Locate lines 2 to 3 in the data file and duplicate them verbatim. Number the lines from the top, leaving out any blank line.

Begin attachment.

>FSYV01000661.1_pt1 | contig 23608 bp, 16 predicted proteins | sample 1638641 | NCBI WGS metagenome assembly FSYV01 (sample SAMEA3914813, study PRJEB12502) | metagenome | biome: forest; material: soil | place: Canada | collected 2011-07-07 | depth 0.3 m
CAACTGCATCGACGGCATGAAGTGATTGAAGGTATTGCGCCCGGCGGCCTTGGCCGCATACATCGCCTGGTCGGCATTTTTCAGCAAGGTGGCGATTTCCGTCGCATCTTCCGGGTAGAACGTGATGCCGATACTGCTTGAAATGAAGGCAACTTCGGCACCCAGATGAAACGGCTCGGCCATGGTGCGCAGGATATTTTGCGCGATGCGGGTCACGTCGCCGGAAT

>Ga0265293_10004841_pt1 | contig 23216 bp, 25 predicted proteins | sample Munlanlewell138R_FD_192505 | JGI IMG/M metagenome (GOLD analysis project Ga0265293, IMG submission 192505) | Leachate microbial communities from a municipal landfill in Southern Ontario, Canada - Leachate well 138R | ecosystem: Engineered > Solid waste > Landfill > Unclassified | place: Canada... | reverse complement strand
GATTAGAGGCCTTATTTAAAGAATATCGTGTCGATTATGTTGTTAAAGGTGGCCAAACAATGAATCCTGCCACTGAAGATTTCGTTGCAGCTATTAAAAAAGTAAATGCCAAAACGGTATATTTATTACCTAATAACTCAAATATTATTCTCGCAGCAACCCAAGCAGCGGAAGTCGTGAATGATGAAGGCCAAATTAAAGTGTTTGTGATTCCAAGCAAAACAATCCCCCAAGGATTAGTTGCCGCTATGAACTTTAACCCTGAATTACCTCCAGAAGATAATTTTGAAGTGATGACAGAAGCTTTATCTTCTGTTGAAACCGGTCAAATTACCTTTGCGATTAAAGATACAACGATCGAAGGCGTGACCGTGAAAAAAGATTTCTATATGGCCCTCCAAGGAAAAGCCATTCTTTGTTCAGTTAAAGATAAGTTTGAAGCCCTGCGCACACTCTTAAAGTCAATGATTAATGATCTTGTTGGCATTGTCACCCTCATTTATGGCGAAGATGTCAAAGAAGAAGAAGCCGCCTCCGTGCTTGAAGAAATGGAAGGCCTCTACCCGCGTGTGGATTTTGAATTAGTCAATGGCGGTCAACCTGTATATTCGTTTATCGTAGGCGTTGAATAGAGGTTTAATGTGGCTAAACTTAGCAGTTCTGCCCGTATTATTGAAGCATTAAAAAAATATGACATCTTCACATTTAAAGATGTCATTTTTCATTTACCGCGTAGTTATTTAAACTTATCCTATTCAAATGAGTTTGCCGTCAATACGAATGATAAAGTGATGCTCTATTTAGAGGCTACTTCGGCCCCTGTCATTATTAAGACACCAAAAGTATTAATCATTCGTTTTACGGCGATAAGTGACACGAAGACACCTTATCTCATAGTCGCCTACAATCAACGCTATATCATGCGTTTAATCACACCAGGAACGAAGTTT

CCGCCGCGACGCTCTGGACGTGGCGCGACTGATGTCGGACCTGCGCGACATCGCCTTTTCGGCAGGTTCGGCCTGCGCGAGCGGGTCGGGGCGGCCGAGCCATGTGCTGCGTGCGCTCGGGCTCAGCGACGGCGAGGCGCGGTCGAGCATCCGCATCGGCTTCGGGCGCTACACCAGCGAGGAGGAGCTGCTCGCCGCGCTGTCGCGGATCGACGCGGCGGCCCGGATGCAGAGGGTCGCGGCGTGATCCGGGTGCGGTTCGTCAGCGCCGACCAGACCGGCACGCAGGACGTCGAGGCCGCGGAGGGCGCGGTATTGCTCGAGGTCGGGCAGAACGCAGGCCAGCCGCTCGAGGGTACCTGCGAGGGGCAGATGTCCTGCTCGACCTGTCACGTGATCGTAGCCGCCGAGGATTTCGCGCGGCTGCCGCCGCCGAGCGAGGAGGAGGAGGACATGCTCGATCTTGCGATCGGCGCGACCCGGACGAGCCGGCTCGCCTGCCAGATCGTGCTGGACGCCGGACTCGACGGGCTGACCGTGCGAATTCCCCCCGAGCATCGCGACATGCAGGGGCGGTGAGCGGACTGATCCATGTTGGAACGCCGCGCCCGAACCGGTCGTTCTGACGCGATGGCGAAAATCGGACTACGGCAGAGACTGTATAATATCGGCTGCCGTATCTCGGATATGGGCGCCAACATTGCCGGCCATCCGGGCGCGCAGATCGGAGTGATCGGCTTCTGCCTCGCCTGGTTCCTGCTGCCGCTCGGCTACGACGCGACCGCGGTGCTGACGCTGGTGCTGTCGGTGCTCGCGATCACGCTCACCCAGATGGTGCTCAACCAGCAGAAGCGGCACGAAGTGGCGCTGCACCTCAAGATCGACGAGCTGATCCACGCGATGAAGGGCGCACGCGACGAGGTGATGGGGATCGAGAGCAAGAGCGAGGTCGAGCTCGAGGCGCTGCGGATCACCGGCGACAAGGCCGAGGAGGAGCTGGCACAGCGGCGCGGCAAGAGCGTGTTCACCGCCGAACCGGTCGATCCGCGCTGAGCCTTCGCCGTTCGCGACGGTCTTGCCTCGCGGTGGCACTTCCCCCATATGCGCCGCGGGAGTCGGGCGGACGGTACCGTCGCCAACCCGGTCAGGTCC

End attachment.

CAACTGCATCGACGGCATGAAGTGATTGAAGGTATTGCGCCCGGCGGCCTTGGCCGCATACATCGCCTGGTCGGCATTTTTCAGCAAGGTGGCGATTTCCGTCGCATCTTCCGGGTAGAACGTGATGCCGATACTGCTTGAAATGAAGGCAACTTCGGCACCCAGATGAAACGGCTCGGCCATGGTGCGCAGGATATTTTGCGCGATGCGGGTCACGTCGCCGGAAT

>Ga0265293_10004841_pt1 | contig 23216 bp, 25 predicted proteins | sample Munlanlewell138R_FD_192505 | JGI IMG/M metagenome (GOLD analysis project Ga0265293, IMG submission 192505) | Leachate microbial communities from a municipal landfill in Southern Ontario, Canada - Leachate well 138R | ecosystem: Engineered > Solid waste > Landfill > Unclassified | place: Canada... | reverse complement strand